Unlocking the Talent

Just re-read the Unlocking the Talent paper from HMG March 2008.

Here are some of the bits that have stuck with me.

This is a government committed to unlocking the talents, not of some of the people, but of all of the people. We want to see every region, city, town and neighbourhood do well, not just the few. Our national prosperity and competitiveness depend on our ability to tap into the creativity, energy, ingenuity and skills of the British people.

Well yes – but we have got more prosperous over the last 30 years but much less happy.  The drivers for this are not purely economic…

We need to unlock the talents of the British people, so that each of us may rise to our full potential, for the benefit of all of us.

But this is about more than individual fulfilment and success – it is about our place in the new world developing around us. Britain can no longer be a country held back by disadvantage and unfairness, but instead be a nation firing on all cylinders, and ready to embrace the future. With the rise of the economies of China and India, we need to unlock British talent so we can be competitive in this rapidly changing global economy.

Ditto comments above – this is not all about global competitiveness and ‘laggards’ holding us back.  The rationale for fulfilling potential is not about prosperity – it is about humanity, becoming, identity etc.

Government at all levels must be focused, imaginative and courageous to create opportunities for people to flourish. A key element of this is to forge more influence, control and ownership by local people of local services such as employment, health, education and transport.

To tap into the talents of all of the people, not merely the few, we need to involve people actively in:

  • improving deprived areas through regeneration and promoting work and enterprise
  • encouraging active citizenship, and reviving civic society and local democracy
  • improving local public services by involving local users and consumers; and
  • strengthening local accountability.

Community empowerment is the process of enabling people to shape and choose the services they use on a personal basis, so that they can influence the way those services are delivered. It is often used in the same context as community engagement, which refers to the practical techniques of involving local people in local decisions and especially reaching out to those who feel distanced from public decisions.

Interesting that this empowerment stuff is only targeted at ‘deprived areas’.  Strikes me that doing this in some of the more affluent communities could produce remarkable results too.  This is about fulfilling human potential – everywhere.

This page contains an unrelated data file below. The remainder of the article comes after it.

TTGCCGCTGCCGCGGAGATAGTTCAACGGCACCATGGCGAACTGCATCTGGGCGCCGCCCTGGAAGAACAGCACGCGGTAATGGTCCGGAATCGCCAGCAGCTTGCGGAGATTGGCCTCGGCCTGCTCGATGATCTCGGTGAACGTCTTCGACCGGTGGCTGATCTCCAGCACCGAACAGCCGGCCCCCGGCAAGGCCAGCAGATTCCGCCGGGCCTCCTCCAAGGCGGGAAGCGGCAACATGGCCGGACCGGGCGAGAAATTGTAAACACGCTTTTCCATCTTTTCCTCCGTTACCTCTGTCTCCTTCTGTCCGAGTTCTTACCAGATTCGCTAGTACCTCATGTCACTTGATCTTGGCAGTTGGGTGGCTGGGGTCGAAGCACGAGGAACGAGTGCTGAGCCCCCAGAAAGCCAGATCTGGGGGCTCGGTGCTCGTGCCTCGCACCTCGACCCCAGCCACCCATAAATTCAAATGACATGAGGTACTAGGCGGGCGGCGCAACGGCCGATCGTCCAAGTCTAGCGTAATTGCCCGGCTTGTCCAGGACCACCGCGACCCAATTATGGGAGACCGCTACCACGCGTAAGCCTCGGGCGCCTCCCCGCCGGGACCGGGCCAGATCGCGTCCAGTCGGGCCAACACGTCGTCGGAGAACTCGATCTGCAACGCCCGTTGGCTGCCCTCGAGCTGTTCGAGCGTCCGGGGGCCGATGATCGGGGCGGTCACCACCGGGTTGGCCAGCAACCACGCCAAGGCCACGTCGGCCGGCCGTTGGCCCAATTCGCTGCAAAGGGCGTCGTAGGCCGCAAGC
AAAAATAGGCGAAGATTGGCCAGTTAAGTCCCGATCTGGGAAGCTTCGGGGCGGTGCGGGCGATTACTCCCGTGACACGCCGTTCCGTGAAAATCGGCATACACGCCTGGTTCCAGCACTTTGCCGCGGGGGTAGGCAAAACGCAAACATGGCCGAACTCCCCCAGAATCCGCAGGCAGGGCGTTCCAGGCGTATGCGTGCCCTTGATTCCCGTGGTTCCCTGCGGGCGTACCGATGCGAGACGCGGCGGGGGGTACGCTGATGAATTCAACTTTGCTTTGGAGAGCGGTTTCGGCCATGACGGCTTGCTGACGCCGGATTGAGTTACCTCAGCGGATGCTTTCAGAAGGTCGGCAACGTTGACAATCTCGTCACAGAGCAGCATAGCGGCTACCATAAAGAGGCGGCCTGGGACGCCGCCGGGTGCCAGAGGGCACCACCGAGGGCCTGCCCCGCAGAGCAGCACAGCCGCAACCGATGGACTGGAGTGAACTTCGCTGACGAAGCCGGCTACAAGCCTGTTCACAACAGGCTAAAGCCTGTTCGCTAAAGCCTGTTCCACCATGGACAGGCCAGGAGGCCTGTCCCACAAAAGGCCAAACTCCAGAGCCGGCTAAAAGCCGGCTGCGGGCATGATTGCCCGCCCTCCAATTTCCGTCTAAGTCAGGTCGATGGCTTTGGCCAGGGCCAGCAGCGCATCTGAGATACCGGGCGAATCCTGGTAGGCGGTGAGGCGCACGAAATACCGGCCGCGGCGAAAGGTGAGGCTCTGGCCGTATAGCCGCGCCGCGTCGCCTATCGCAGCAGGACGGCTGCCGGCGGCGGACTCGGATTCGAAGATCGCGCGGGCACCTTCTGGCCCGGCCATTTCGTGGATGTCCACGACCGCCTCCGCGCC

Promoting work and enterprise and strengthening the economic base of an area – and so connecting the supply and demand sides for labour – will be central to reversing decline.

Yawn…..This is not about providing employment fodder…..

Effective regeneration:

  • relies absolutely on the active participation and engagement of local people and communities, and not on just the articulate and organised, but on the broad majority of residents and groups traditionally excluded from consultation exercises
  • creates lasting solutions by giving local people the power to control their destinies, create enterprises, channel investment and income, and to involve local people in social enterprises, mutuals, and co-operative ventures
  • tackles the underlying causes, rather than the symptoms of decline. Regeneration strategies will need to tackle market failures that act as barriers to economic growth and employment as a means to reversing decline. Evidence shows that those in employment are happier, healthier, and less likely to be involved in crime; conversely poor health can prevent people getting into work
  • targets investment at the appropriate spatial level, with effective co-ordination between neighbourhood, local, sub-regional and regional levels, as well as between national agencies
  • takes account of the fact that successful regeneration will require private sector investment, for example in delivering new homes and in creating jobs.


  1. Governments, and civil servants, seem to believe that if they say the right words, or the right-sounding words, then the right consequences will inevitably follow.

    The trouble with the Westminster bubble is not so much that its occupants don’t mean well, but that they overestimate the effects of meaning well. It’s all very well to talk about unlocking people’s potential but there needs to be a recognition that for a lot of people life is hard, and it’s about to get harder.

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